“What color do you put on the registration?” “Why did you paint your car like that?” These are some of the commonly asked questions for Harlequin owners, but this biggest one being, “What is that thing?”

Regarded by some as Volkswagen’s most underappreciated secret, and others as Volkswagen’s most underpublicized disappointment, there is still just something that makes you say “wow” when you see one of these cars.

The Harlequin first debuted in Germany as the Polo. It was so popular in Europe, VW of America thought it would add some pizazz to the auto shows in the US, and they produced four Golf-based Harlequins. They were created in Mexico by taking four regular Golfs, and simply swapping their body panels.

They debuted at the VW Auto Expo in 1996. They had the standard 2.0-liter inline-four, with FWD, pushing a whopping 115 hp at the crank. They were well received at the expo, and the standing president of VW of America thought it would be a good idea to create more to send to dealerships.

The exact number of Harlequins produced is unknown. There are 14 letters on the record that discuss the production numbers. Ten years ago, the official number from VW was 264, however letters from the customer relations department a few years later say there were 275 Harlequins produced. Most enthusiasts have settled on the 264 as being the “real” count.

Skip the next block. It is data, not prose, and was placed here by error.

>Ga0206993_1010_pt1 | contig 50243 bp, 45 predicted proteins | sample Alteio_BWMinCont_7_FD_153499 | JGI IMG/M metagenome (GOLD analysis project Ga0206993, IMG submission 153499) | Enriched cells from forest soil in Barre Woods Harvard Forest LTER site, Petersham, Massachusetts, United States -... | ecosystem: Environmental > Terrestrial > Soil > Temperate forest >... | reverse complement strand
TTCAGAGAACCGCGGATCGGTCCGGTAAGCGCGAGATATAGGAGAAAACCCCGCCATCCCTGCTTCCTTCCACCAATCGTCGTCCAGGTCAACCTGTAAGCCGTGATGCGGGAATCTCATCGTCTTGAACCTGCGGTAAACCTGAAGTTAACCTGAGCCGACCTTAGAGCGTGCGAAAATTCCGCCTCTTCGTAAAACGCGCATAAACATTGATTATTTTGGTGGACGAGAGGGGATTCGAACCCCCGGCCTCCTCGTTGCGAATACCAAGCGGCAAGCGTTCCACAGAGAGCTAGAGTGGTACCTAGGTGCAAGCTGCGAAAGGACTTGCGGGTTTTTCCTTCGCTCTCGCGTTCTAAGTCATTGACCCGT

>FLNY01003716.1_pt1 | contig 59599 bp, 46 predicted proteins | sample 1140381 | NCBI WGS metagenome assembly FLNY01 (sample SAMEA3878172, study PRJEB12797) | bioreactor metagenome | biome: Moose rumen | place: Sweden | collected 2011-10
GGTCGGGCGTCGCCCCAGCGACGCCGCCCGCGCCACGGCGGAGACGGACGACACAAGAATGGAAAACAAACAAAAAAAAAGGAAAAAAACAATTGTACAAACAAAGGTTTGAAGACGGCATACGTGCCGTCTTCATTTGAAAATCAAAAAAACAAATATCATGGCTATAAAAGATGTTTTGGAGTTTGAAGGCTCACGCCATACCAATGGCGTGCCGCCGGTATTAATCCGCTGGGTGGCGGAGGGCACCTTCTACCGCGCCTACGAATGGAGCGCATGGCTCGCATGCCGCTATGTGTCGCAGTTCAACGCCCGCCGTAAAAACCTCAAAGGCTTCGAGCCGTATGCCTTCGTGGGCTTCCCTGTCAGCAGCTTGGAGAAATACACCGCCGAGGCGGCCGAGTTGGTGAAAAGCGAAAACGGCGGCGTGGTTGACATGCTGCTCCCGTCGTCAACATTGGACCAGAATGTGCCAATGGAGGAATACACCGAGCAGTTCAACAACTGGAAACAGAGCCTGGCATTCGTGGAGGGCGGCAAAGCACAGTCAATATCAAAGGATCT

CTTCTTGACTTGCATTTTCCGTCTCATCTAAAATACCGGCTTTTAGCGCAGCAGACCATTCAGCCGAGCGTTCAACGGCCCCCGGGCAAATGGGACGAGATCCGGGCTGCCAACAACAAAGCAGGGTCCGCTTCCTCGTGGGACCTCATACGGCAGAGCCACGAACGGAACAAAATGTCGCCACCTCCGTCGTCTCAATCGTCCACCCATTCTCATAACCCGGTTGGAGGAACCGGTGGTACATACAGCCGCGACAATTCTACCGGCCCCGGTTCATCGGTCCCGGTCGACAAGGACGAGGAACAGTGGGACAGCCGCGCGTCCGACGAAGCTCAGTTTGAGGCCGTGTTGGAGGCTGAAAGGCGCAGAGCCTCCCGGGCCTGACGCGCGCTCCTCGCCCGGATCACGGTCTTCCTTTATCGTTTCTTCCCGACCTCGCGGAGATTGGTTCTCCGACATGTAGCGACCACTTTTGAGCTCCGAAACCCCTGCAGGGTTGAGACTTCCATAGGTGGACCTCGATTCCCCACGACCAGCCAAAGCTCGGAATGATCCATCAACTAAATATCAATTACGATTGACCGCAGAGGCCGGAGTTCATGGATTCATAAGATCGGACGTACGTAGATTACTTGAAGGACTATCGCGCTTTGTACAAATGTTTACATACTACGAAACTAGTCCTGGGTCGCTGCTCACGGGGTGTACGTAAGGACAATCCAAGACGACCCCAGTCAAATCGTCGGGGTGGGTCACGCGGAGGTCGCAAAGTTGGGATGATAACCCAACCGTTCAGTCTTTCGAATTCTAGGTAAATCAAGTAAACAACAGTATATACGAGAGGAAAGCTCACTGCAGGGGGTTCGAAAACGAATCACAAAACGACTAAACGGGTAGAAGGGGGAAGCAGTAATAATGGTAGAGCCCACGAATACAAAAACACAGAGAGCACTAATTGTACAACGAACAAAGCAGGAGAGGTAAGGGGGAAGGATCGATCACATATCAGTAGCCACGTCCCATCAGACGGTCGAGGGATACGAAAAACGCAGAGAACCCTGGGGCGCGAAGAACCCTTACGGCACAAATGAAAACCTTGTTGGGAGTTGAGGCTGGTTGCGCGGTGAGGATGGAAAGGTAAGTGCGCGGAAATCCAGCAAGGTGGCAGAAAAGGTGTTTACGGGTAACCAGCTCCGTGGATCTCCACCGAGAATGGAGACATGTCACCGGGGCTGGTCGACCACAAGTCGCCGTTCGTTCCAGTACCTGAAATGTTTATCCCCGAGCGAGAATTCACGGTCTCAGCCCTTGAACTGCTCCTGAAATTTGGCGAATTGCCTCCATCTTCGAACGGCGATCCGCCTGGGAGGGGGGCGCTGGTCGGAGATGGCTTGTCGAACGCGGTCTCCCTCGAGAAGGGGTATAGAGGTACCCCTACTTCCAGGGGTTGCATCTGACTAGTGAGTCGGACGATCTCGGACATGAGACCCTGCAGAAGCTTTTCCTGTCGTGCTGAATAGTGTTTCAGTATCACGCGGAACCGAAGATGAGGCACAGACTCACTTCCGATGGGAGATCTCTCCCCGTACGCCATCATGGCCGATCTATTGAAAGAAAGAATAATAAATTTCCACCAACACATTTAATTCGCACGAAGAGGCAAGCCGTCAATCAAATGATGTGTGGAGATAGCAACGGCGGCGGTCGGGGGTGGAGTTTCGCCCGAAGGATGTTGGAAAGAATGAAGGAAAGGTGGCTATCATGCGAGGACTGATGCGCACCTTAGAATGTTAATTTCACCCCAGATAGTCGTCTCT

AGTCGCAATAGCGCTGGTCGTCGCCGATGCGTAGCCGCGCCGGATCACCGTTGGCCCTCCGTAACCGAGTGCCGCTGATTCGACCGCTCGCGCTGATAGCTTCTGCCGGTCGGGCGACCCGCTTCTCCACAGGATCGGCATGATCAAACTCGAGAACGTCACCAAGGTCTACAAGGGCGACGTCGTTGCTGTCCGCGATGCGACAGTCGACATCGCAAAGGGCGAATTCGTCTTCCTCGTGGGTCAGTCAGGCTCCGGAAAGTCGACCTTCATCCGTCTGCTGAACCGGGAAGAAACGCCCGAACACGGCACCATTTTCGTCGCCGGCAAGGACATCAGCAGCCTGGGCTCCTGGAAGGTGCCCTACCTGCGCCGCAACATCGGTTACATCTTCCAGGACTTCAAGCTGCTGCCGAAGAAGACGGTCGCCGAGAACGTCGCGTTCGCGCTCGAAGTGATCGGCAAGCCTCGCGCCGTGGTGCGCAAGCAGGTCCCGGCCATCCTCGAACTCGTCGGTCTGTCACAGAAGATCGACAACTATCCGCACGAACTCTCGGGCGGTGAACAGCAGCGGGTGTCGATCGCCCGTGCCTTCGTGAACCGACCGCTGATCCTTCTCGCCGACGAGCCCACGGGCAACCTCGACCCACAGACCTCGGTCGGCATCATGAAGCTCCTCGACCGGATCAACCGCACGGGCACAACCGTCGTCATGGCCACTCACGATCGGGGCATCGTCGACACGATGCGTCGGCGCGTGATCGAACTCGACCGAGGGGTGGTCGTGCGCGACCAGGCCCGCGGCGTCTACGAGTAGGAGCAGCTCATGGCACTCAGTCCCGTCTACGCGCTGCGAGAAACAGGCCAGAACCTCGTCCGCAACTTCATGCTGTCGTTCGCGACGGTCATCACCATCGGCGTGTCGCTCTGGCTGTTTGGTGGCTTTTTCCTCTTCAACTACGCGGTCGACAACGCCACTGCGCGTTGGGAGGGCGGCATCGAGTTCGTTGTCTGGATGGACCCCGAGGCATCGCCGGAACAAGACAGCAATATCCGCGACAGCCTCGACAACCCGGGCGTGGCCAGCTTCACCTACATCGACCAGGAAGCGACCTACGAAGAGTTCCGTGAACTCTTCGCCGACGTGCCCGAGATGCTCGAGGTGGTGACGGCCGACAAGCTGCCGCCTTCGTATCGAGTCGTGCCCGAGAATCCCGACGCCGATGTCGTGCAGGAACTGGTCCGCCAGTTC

Coming in four base colors, Chagall Blue, Ginster Yellow, Tornado Red, and Pistachio Green, you can tell a Harlequin by the last six digits of the VIN, the interior, or usually, just by being blinded by the random rainbow explosion driving by.

At last count on the official VW Harlequin Registry, managed by RossVW.com, there were 118 Harlequins still accounted for. That number has not been updated since 2015, so its accuracy is questionable.

If you are reading this and you are thinking to yourself, “OH MY GOSH HOW DO I GET MY HANDS ON ONE OF THESE GLORIOUS PIECES OF GERMAN MACHINERY?!” Fear not. You can still obtain a fairly rust free Harlequin for between $6k and 8k, making it one of the more affordable “rare” cars to own.

Love it or hate it, the VW Harlequin is here to stay, at least for a while, and if you’re lucky you might get to see one in your lifetime.